Gamepipe Networking Framework
Over the semester of my Networked Games class, I worked on a group project that was to be a multi-threaded and easy to use networking framework, primarily for use with games. I volunteered to be one of two leaders, even though I was the only first-year grad in the class. Throughout the term, I worked primarily on the framework, personally designing and implementing most of it myself; while most of the other students worked on small features and demos to showcase them. Eryu, another programmer, was a great help in working on the framework. Together we practiced pair programming and debugged many issues.
Some of the features of our framework include:
- Automatic C++ Structure Serialization
- Three threads with intermediate buffers
- Composition-based Architecture
- Smart Pointers to handle memory management and reduce CPU load
- Peer to Peer networking with a 3-handshake connection protocol
- Unreliable, Reliable, and Sequenced UDP
- Optional Huffman Tree Compression
Also during this class I got hands-on experience with building and using prediction, dead reckoning and convergence to smooth player movement in an imperfect networked environment.
Necromancy-Based Card Game
The Summoning was developed at USC with a team of four students in my Game Design class. After testing a few core mechanics we chose ones we liked, which we then expanded to turn into this game. Throughout the project we continued to run many playtests as we incrementally changed rules to ensure our game provided a fun experience.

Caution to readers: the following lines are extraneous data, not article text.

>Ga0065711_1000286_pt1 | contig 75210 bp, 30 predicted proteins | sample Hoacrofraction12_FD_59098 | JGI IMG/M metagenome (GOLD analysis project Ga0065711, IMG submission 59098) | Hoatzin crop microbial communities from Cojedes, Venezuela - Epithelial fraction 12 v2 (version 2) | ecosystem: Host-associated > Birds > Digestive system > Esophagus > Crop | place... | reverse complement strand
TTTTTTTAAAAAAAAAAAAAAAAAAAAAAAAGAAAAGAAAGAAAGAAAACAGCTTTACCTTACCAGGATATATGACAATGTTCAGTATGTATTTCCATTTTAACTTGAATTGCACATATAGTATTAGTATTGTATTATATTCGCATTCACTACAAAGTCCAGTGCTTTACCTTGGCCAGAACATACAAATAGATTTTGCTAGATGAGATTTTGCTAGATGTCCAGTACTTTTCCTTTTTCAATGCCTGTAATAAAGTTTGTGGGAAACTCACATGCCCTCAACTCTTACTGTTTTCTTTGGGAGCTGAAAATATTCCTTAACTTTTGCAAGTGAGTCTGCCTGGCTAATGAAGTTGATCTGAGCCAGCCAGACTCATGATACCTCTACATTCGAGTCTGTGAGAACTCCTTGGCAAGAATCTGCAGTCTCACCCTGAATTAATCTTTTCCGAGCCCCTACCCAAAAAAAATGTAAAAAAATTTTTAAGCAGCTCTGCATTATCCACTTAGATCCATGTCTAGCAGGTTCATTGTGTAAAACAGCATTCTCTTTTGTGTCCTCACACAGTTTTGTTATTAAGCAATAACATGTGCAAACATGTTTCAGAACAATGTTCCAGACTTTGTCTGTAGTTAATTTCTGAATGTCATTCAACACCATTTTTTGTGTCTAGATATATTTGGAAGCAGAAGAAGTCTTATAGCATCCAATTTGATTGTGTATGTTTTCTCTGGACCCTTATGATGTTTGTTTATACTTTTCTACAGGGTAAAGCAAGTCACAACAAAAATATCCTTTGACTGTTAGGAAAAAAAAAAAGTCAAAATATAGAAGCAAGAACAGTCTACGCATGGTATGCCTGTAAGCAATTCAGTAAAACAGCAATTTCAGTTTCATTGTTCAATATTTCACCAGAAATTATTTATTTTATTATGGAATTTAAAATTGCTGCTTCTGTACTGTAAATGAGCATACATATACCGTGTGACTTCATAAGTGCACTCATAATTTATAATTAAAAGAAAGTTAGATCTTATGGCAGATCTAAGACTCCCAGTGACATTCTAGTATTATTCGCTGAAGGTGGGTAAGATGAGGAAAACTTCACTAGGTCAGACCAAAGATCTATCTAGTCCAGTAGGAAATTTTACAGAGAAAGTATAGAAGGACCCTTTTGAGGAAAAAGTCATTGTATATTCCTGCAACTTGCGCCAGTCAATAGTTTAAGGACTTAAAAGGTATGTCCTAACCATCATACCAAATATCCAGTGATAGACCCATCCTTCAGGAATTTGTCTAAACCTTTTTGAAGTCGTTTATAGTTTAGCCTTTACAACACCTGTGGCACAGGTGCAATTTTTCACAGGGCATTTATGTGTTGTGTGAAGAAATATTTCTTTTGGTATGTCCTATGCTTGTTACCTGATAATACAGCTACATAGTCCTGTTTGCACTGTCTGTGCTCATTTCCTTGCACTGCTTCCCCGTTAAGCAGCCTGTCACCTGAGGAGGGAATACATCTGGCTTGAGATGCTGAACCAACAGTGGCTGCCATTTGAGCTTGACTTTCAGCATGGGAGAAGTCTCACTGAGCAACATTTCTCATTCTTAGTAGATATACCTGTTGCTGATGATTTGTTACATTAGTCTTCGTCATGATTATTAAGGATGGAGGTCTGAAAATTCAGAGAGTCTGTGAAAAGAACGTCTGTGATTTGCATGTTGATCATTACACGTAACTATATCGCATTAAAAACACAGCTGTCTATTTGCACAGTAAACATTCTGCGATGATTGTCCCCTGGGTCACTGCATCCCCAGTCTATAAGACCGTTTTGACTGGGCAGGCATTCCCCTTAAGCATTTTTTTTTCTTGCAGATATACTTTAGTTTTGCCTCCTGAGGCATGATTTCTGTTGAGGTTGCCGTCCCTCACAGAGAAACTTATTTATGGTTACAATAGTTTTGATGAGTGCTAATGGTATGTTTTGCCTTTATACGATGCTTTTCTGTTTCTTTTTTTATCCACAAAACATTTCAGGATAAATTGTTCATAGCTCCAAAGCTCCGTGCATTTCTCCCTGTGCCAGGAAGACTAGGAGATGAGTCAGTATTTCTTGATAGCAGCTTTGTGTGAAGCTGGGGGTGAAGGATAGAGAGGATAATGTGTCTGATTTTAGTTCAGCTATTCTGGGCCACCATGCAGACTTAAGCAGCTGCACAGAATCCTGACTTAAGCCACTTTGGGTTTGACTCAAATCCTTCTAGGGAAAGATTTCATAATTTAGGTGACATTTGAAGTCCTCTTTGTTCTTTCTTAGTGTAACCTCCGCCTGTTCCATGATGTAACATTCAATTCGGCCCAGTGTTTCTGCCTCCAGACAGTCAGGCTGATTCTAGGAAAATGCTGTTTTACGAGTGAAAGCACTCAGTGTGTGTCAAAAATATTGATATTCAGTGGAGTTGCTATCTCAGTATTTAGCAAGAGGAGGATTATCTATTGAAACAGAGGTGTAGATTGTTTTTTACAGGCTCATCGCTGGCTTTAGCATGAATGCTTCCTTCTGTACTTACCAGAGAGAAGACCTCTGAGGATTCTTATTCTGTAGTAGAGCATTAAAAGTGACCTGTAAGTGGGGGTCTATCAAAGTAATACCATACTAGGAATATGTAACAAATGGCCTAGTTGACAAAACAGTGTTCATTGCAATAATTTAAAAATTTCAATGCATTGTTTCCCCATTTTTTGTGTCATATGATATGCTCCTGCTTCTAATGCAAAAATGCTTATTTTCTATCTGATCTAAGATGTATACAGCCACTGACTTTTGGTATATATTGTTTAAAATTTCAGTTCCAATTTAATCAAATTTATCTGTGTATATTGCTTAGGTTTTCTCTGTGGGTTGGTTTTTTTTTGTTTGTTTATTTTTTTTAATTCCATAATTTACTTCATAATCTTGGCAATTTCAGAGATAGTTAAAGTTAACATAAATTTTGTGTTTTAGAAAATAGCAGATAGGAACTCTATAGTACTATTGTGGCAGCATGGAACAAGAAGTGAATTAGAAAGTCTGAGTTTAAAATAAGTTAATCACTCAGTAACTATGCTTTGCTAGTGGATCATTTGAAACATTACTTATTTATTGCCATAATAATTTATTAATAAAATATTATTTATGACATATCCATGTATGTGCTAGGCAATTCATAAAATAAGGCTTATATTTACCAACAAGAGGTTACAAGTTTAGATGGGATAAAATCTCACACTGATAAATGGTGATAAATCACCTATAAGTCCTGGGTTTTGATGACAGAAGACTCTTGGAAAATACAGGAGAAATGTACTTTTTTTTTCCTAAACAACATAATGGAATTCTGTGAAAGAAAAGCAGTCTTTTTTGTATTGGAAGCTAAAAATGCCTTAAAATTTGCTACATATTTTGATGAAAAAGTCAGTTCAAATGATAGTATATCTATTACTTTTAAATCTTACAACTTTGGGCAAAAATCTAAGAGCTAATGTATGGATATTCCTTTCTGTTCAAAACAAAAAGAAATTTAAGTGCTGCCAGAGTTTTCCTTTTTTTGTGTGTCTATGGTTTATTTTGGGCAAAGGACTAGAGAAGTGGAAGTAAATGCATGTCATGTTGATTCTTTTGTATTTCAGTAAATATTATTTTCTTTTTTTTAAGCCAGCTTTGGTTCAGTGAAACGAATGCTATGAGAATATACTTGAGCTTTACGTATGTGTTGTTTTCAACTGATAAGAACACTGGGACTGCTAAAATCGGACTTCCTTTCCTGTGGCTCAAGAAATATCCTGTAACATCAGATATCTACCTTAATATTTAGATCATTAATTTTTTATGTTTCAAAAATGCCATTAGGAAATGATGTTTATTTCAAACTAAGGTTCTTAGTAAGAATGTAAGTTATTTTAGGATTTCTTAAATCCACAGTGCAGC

The first prototype was made with just normal playing cards and plastic beads, but I was lucky enough to have a great artist who I worked closely with to get a great look for the game. By the last playtest, we had a complete set of custom cards.
Though the core mechanics focus mostly on luck, the real fun of the game consists of the intricacies of the interpersonal relationships caused by who you decide to attack, and who you make your friends. The rules of the game create a very circular style of gameplay because there is a shared resource which fills up faster as a player gets stronger. This aspect of the shared resource allows for weaker players to come back when it seemed they were going to lose.
We also created an undead state so that no participant ever stops playing until there is an absolute winner; and to accent the importance of choosing your attacks carefully, continuing the dynamics of the interpersonal relationships. Playtesters found the undead state to be "one of the coolest parts". It helped to alieviate the frustration of losing because it offered them a chance for revival while also giving them the opportunity to impact the game, weakening players and, in some cases, choosing the victor.
Design and Development of a Multiplayer Survival/Horror Game
Through the development of Petrified, my team followed a complete game development process which was split into three stages: comprehensive design, implementation of design, and playtesting and bug-fixing. The project was done as my Major Qualifying Project (MQP) at Worcester Polytechnic Institute, which was essentially my senior capstone project. In it, over a six month period I led a group of three students to design and develop a multiplayer survival-horror game.